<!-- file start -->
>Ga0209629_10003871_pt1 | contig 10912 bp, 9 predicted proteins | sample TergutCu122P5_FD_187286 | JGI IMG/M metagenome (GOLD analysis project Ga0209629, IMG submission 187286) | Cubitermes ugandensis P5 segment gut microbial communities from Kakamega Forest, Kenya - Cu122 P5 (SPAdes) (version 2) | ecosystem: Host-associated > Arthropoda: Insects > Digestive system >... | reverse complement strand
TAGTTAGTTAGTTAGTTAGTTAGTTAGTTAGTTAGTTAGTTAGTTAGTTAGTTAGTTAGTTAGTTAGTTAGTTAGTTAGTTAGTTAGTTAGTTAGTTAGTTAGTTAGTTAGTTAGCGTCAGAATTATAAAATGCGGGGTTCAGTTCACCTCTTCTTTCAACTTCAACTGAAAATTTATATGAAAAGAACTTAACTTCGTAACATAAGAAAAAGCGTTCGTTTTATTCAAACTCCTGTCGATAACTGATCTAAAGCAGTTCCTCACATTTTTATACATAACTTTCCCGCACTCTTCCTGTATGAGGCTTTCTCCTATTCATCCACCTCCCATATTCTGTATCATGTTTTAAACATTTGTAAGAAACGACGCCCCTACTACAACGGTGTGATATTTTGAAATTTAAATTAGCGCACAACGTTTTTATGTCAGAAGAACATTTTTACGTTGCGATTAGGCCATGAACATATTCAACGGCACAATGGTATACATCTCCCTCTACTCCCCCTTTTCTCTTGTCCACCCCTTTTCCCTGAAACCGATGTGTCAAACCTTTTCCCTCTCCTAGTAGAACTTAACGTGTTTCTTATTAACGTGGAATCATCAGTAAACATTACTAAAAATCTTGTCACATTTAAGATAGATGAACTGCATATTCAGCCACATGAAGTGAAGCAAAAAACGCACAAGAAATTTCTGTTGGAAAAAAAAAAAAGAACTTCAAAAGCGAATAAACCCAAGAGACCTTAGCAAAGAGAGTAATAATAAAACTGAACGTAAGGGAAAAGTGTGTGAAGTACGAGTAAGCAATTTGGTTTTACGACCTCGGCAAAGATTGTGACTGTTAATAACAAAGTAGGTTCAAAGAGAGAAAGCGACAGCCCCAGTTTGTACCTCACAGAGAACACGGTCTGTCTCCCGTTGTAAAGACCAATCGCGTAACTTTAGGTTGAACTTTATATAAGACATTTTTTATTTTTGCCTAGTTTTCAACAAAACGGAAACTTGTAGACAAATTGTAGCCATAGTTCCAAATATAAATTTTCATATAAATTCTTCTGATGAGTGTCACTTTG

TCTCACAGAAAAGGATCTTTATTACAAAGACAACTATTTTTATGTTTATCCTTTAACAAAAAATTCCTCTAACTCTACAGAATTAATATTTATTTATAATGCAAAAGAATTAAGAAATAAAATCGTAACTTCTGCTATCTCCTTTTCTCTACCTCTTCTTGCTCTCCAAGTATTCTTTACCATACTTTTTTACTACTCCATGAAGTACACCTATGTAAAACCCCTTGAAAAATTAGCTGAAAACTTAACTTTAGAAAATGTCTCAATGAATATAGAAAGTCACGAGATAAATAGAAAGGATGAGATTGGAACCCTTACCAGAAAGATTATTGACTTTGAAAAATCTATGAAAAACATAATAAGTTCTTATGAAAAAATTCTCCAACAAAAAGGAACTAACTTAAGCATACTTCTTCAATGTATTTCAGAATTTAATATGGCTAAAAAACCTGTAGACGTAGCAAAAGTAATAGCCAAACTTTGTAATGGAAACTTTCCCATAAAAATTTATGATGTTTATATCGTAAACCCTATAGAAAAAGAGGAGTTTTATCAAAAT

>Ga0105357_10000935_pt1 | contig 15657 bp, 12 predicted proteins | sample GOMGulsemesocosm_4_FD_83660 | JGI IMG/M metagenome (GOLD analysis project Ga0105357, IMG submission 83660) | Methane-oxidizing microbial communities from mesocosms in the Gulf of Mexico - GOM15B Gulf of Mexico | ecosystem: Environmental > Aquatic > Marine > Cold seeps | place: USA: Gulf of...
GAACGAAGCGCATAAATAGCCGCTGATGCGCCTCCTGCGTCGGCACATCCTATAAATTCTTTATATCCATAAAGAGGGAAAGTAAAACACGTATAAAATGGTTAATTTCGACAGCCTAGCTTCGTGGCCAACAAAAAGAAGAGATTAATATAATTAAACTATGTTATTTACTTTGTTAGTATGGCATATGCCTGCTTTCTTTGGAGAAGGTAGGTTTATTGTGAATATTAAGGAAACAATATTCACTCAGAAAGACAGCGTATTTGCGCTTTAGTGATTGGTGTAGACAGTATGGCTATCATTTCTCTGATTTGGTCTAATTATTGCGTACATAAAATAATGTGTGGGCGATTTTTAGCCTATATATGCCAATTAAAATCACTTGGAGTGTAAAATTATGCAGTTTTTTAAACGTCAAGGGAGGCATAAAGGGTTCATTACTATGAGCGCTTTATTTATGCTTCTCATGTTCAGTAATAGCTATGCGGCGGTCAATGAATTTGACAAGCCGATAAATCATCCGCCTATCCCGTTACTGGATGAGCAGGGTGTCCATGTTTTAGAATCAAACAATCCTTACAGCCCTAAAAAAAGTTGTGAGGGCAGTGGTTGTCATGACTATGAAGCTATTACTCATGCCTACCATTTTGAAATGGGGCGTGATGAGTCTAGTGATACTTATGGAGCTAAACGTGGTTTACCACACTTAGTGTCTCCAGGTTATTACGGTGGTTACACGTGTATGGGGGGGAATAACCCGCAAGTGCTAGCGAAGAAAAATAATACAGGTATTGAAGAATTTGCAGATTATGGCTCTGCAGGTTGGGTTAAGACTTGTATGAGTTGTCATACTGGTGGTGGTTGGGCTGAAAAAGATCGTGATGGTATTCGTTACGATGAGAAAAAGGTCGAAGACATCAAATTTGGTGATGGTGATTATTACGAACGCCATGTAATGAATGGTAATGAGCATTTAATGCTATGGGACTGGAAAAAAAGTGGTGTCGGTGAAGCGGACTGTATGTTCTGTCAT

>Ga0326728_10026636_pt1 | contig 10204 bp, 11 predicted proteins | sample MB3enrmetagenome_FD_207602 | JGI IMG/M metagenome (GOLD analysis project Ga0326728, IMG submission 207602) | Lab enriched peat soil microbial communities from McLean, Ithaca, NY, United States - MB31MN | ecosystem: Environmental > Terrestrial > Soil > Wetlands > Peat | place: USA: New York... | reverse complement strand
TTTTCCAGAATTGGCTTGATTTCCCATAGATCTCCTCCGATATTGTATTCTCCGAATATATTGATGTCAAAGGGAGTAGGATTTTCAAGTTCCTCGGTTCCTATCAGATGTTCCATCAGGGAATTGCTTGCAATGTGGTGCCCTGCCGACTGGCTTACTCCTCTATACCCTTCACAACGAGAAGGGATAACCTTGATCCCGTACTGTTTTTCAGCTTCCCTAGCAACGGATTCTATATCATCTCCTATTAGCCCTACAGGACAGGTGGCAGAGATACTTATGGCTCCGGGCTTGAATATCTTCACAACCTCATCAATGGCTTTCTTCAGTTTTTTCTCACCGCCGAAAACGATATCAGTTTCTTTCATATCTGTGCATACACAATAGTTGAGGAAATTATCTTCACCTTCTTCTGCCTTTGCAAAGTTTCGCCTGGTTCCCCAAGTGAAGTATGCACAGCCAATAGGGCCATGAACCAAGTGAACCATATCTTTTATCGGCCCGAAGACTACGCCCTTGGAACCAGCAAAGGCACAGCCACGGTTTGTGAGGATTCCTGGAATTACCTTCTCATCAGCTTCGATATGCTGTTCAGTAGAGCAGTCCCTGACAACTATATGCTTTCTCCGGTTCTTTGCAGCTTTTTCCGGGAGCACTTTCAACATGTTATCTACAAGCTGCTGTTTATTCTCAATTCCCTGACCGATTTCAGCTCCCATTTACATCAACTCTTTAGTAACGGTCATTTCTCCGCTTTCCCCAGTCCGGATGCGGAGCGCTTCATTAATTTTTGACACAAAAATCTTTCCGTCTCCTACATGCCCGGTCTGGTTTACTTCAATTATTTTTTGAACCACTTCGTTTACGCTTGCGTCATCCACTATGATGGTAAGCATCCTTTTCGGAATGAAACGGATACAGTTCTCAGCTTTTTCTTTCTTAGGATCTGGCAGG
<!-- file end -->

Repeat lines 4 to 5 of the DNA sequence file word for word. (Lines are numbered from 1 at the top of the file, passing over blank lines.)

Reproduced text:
>Ga0105357_10000935_pt1 | contig 15657 bp, 12 predicted proteins | sample GOMGulsemesocosm_4_FD_83660 | JGI IMG/M metagenome (GOLD analysis project Ga0105357, IMG submission 83660) | Methane-oxidizing microbial communities from mesocosms in the Gulf of Mexico - GOM15B Gulf of Mexico | ecosystem: Environmental > Aquatic > Marine > Cold seeps | place: USA: Gulf of...
GAACGAAGCGCATAAATAGCCGCTGATGCGCCTCCTGCGTCGGCACATCCTATAAATTCTTTATATCCATAAAGAGGGAAAGTAAAACACGTATAAAATGGTTAATTTCGACAGCCTAGCTTCGTGGCCAACAAAAAGAAGAGATTAATATAATTAAACTATGTTATTTACTTTGTTAGTATGGCATATGCCTGCTTTCTTTGGAGAAGGTAGGTTTATTGTGAATATTAAGGAAACAATATTCACTCAGAAAGACAGCGTATTTGCGCTTTAGTGATTGGTGTAGACAGTATGGCTATCATTTCTCTGATTTGGTCTAATTATTGCGTACATAAAATAATGTGTGGGCGATTTTTAGCCTATATATGCCAATTAAAATCACTTGGAGTGTAAAATTATGCAGTTTTTTAAACGTCAAGGGAGGCATAAAGGGTTCATTACTATGAGCGCTTTATTTATGCTTCTCATGTTCAGTAATAGCTATGCGGCGGTCAATGAATTTGACAAGCCGATAAATCATCCGCCTATCCCGTTACTGGATGAGCAGGGTGTCCATGTTTTAGAATCAAACAATCCTTACAGCCCTAAAAAAAGTTGTGAGGGCAGTGGTTGTCATGACTATGAAGCTATTACTCATGCCTACCATTTTGAAATGGGGCGTGATGAGTCTAGTGATACTTATGGAGCTAAACGTGGTTTACCACACTTAGTGTCTCCAGGTTATTACGGTGGTTACACGTGTATGGGGGGGAATAACCCGCAAGTGCTAGCGAAGAAAAATAATACAGGTATTGAAGAATTTGCAGATTATGGCTCTGCAGGTTGGGTTAAGACTTGTATGAGTTGTCATACTGGTGGTGGTTGGGCTGAAAAAGATCGTGATGGTATTCGTTACGATGAGAAAAAGGTCGAAGACATCAAATTTGGTGATGGTGATTATTACGAACGCCATGTAATGAATGGTAATGAGCATTTAATGCTATGGGACTGGAAAAAAAGTGGTGTCGGTGAAGCGGACTGTATGTTCTGTCAT